BACKGROUND: When interviewing alleged victims of crime, it is important to obtain reports that are as accurate and complete as possible. This can be especially difficult when the alleged victims have intellectual disabilities (ID). This study explored how alleged victims with ID are interviewed by police officers in Sweden and how this may affect their ability to report information as accurately as possible. METHODS: Twelve interviews with 11 alleged victims were selected from a larger sample. The complainants were interviewed when their chronological ages ranged from 6.1 to 22 years. A quantitative analysis examined the type of questions asked and the numbers of words and details they elicited in response. RESULTS: Instead of open-ended questions, the interviewers relied heavily on focused questions, which are more likely to elicit inaccurate information. When given the opportunity, the witnesses were able to answer directive questions informatively. CONCLUSIONS: Interviewers need special skills in order to interview alleged victims who have ID. In addition to using more open-ended questions, interviewers should speak in shorter sentences.
In this study a simple interview method to identify patients with potential alcohol problems was tested in a clinical setting. Nurses interviewed an unbiased sample of 393 patients attending practices within occupational health care. The technique used was a day by day follow back procedure covering the preceding two weeks. The time needed to accomplish the interviews varied between 2 and 15 minutes, depending on how much alcohol consumption was reported. Nurses and doctors reported that the interview was easily integrated in daily working routines. When defining the limit of high consumption as more than 200 g absolute alcohol for the two week period, 11% of the group studied (17% among men and 2% among women) were regarded as high consumers. Strategies for confronting and motivating patients for further analysis of their alcohol habits and for treatment are discussed.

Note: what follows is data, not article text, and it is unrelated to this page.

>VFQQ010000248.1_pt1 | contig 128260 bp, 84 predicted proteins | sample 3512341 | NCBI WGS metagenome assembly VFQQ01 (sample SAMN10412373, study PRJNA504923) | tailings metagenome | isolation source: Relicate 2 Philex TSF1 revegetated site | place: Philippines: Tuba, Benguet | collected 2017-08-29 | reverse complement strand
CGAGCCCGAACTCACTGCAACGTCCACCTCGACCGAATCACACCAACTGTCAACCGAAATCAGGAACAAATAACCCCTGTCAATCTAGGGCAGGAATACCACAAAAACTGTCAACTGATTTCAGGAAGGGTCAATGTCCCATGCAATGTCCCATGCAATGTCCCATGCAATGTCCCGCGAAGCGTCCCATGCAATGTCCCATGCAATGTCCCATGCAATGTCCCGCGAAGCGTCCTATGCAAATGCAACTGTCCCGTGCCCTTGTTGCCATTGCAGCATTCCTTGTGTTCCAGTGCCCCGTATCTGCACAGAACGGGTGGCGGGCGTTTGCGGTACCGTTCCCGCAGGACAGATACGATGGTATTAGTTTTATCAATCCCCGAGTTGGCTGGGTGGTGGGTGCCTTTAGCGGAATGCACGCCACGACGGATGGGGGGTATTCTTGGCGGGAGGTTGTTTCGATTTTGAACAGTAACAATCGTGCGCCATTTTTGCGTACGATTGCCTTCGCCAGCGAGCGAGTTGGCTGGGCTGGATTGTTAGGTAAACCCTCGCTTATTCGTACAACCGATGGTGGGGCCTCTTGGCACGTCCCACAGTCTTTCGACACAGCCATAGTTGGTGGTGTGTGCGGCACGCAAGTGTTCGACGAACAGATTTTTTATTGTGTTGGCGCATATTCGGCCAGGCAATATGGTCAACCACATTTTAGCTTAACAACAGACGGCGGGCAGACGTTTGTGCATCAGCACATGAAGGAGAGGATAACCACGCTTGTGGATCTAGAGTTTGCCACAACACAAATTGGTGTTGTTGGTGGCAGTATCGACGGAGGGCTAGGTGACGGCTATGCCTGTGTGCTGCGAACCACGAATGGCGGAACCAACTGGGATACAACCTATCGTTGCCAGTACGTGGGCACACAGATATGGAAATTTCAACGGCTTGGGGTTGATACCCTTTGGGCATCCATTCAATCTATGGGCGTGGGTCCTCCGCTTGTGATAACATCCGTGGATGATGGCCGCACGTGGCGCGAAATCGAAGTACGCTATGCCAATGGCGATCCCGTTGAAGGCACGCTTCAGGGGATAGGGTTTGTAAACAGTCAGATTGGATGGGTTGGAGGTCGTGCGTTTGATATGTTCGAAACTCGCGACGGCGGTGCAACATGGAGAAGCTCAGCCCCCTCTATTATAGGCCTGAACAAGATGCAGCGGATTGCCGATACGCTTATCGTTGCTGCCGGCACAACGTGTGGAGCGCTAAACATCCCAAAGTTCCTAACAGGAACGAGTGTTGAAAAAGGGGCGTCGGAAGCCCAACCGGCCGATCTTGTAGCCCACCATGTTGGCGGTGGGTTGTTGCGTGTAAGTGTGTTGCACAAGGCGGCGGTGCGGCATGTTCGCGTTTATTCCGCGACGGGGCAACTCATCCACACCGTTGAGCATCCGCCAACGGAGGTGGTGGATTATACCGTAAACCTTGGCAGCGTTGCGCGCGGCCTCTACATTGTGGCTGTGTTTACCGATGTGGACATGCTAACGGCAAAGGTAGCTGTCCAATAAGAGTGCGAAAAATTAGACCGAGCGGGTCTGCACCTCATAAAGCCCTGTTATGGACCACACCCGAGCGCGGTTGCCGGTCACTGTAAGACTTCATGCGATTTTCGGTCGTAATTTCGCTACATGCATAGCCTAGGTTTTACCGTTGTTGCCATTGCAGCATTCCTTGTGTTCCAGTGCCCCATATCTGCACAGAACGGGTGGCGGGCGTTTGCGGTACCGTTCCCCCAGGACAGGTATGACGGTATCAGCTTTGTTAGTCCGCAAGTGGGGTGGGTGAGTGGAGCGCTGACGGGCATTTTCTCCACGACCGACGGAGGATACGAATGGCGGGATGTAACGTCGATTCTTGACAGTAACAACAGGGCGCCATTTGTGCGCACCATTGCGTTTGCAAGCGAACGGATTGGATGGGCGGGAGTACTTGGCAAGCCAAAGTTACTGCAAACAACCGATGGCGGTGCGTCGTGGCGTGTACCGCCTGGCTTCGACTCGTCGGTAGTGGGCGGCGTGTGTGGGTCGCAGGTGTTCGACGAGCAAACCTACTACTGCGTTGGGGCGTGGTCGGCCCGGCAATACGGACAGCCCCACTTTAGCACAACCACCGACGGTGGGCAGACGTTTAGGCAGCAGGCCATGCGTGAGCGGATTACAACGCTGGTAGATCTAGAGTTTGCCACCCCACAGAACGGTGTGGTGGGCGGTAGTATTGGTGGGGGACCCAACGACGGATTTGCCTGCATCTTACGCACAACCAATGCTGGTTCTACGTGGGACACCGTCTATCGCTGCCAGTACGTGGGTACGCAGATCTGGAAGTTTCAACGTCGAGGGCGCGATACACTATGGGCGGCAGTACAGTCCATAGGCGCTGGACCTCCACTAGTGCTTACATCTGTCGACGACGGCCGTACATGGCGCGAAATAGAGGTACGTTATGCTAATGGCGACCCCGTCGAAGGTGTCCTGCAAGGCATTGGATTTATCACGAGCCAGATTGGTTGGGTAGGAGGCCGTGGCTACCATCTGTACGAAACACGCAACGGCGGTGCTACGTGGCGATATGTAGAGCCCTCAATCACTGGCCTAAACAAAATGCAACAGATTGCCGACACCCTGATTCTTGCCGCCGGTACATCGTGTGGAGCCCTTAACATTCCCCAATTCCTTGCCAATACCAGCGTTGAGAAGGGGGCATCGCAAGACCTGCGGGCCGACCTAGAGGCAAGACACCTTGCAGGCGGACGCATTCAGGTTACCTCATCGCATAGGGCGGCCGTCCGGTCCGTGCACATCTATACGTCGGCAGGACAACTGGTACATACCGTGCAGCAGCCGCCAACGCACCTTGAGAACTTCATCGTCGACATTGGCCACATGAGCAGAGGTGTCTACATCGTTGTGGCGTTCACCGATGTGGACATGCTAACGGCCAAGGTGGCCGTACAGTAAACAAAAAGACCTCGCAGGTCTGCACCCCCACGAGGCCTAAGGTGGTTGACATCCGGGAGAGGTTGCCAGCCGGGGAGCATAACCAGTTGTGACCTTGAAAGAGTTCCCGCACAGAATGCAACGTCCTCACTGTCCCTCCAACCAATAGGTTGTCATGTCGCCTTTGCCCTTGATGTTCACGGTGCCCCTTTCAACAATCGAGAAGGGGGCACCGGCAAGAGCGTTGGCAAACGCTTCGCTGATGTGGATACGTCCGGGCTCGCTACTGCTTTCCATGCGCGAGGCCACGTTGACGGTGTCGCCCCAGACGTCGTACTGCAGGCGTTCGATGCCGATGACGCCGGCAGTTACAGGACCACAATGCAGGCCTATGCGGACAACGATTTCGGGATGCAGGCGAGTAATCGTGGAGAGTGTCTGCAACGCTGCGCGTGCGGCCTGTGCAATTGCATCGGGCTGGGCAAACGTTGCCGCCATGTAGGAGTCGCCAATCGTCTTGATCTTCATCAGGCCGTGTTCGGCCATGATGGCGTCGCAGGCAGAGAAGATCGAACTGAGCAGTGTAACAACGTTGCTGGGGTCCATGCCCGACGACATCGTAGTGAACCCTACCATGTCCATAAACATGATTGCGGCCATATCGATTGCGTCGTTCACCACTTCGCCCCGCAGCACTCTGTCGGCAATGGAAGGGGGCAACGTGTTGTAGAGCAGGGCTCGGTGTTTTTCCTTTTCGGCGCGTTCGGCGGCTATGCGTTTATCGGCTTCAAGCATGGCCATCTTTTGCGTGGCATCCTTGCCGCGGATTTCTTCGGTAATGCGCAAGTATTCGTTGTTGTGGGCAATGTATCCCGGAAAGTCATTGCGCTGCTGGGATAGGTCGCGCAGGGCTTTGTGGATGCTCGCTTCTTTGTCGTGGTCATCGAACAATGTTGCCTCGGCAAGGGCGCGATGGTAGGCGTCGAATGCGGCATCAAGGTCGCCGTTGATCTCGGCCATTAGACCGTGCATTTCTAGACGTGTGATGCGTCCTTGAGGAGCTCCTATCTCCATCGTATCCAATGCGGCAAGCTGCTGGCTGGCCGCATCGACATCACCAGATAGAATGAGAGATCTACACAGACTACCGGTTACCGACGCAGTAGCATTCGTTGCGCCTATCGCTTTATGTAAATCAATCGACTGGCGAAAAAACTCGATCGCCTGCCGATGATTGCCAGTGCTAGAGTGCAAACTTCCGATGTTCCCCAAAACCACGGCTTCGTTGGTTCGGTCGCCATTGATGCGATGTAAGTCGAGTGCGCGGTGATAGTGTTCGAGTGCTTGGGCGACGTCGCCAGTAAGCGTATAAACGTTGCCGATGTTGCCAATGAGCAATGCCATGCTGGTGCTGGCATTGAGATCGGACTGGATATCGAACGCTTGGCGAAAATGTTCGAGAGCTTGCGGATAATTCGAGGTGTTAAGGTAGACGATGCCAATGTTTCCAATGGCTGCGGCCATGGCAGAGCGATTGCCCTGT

This article provides a case study of a Swedish neo-Nazi and the reintegration program being provided to him. During an extensive interview that took place over two days, he told a researcher that he was interested in having a violent adventure, and that he was drawn to Nazi symbols and history more than their creed. In comparison with ordinary crime, terrorist crime is quite rare, and access to detailed case studies is rarer still, making the development of a prospective risk-assessment instrument extremely difficult. Researchers' "thick descriptions" of their encounters with terrorists can help us to develop putative risk factors which can then be tested against controls. The article concludes by arguing that just as there is no single pathway into or out of terrorism, there can be no single reintegration program. A series of thick descriptions is a first step toward understanding what leads individuals into and out of terrorism.